The crops are coming out, the wind is blowing, and the rut is on for whitetail deer. Deer are running across roads with abandon. We all have to be careful driving.
The chances of a driver in the northern states hitting a deer over a year’s time are about one in 75-100. October, November and December are the most common months for car/deer accidents.
It’s time to harvest deer.
I’m not a hunter, but I appreciate our responsible hunters. I enjoy eating venison sausage, too.
These beautiful animals give us both joy and consternation. A doe guiding twin fawns is a wonderful sight. How can these creatures do so much damage?
Gardeners were frustrated by deer eating their cultivated plants this summer.
In June, I interviewed a farmer who grew beautiful roses for his wife. Deer had come near the house and eaten the leaves off the rose bushes. The farmer strung wire and electrified it to keep the deer away.
He was not the only one who had deer problems this year.
Just ahead of Labor Day, I went to the Minnesota State Fair to work in the strawbale gardening exhibit.
Naturally, I used the Express bus service from Eden Prairie to get over to Falcon Heights/St. Paul. For $6, I got a roundtrip coach bus ride spanning 24 miles one-way (48 miles round trip) to reach the state fairgrounds, plus I didn’t have to drive in the Twin Cities.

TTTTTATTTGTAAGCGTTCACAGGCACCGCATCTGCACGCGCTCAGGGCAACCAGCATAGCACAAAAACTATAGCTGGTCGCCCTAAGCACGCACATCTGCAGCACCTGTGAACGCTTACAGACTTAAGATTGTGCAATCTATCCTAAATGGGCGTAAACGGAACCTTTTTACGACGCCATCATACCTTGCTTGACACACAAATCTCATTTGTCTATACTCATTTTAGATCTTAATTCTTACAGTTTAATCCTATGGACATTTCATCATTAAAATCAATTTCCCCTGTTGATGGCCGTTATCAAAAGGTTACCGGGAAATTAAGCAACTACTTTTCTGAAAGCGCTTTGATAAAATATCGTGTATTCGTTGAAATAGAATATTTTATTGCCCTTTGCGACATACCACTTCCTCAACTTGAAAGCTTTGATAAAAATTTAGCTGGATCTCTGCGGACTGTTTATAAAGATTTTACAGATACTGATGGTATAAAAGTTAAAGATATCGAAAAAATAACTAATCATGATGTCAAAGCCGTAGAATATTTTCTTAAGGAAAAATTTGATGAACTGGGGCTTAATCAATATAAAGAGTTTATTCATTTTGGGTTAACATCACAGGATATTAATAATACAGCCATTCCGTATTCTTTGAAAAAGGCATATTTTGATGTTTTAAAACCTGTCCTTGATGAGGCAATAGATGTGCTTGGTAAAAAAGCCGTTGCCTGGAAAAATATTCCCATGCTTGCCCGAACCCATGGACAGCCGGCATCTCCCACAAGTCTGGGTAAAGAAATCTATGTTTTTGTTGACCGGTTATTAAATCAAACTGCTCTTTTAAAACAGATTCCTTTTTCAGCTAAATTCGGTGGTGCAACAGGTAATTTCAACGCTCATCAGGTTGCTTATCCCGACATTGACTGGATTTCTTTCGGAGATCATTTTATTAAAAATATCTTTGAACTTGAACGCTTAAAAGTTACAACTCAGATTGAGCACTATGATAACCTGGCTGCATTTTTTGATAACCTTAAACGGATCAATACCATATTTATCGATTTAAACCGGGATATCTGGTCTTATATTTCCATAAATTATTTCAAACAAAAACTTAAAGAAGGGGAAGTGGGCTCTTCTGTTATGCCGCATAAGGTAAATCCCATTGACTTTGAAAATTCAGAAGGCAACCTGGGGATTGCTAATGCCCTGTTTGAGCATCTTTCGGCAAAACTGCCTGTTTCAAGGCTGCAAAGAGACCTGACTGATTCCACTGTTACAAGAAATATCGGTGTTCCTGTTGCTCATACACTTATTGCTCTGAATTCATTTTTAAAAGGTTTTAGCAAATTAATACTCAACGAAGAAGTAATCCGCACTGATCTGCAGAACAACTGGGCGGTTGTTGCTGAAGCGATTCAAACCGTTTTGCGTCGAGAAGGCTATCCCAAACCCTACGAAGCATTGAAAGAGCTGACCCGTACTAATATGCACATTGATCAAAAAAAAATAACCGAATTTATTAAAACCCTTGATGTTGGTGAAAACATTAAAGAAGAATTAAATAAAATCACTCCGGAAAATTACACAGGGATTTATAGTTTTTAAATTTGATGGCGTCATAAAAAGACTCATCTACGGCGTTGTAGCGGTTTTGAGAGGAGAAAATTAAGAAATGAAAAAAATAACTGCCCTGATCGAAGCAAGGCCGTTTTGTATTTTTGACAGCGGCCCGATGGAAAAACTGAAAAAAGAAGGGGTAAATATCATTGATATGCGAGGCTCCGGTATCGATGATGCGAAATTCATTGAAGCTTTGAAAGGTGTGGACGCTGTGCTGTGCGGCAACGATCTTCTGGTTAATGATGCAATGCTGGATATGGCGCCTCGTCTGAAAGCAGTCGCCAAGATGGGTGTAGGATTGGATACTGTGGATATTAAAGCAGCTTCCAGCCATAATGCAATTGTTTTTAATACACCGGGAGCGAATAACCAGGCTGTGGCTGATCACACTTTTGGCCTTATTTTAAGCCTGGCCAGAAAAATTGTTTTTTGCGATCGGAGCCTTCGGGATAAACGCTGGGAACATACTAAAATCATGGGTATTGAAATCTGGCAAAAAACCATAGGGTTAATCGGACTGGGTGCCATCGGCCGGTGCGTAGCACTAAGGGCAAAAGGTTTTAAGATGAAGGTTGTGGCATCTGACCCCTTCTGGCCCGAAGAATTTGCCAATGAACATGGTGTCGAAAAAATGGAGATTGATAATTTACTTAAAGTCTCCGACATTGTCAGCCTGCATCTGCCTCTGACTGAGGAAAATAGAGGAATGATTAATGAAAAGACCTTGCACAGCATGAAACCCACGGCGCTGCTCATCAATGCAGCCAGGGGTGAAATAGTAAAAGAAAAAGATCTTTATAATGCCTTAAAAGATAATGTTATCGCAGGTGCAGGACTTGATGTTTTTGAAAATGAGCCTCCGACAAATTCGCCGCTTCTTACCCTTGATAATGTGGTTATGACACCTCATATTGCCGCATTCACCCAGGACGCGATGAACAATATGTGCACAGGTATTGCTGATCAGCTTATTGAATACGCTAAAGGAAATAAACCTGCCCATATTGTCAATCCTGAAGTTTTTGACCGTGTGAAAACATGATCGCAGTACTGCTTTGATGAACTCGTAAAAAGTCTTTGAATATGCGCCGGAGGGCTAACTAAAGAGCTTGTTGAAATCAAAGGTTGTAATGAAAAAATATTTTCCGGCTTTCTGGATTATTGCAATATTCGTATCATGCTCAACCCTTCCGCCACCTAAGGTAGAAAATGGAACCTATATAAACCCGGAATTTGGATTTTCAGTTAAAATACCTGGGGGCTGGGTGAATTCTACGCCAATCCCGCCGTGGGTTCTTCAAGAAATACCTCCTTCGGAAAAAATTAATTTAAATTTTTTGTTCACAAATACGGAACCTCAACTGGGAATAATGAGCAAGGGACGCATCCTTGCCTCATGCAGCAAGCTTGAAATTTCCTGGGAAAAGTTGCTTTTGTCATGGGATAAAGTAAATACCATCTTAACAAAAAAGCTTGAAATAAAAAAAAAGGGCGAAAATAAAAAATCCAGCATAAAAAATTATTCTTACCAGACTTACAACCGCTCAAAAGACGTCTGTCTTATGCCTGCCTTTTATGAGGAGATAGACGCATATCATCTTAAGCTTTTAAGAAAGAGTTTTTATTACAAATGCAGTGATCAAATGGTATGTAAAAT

When I told the woman sitting next to me that I was volunteering in the strawbale garden exhibit, she said the deer had eaten her Hosta plants – down to the roots. She had a friend dig up the remaining plants, because this woman didn’t want to mess with deer.
It seemed a bit strange to me – I’d never heard of deer eating Hosta plants before. I thought deer ate corn or soybeans, and in a pinch, grass.
Then I got to the state fairgrounds and found that a lot of people had issues with deer this summer.
It felt like every other person’s comments were that gardening had been poor this summer, and the deer had eaten everything. They were interested in Joel Karsten’s strawbale garden greenhouse design, because they thought it might hold up to wild creatures.
The design features a base perimeter of 2- X 4-inch boards. A cattle panel is bent to form an arch within that base. Plastic is put over the arch for the greenhouse effect. Strawbales are placed inside to compost in the spring and then provide a bed for growing seedlings. After it warms, the plastic is removed so the plants vine up the arched cattle panel. Would it keep deer away? I don’t know.
I think an electric fence is probably the best solution for gardeners, but not realistic for most people. Thinning the deer herd is a better choice.
Beginning in 2018, the DNR set a goal of harvesting 200,000 deer annually across Minnesota. Hunters harvested about 188,000 in 2018 and just under 200,000 in 2017.
Be careful when you’re driving this fall. Watch for eyes in the ditch, and remember that where there is one deer, there’s likely to be more. Thank you, hunters, for thinning the herd. Like the Native Americans taught us, thank the deer for providing good meat for the winter, too, and don’t waste it.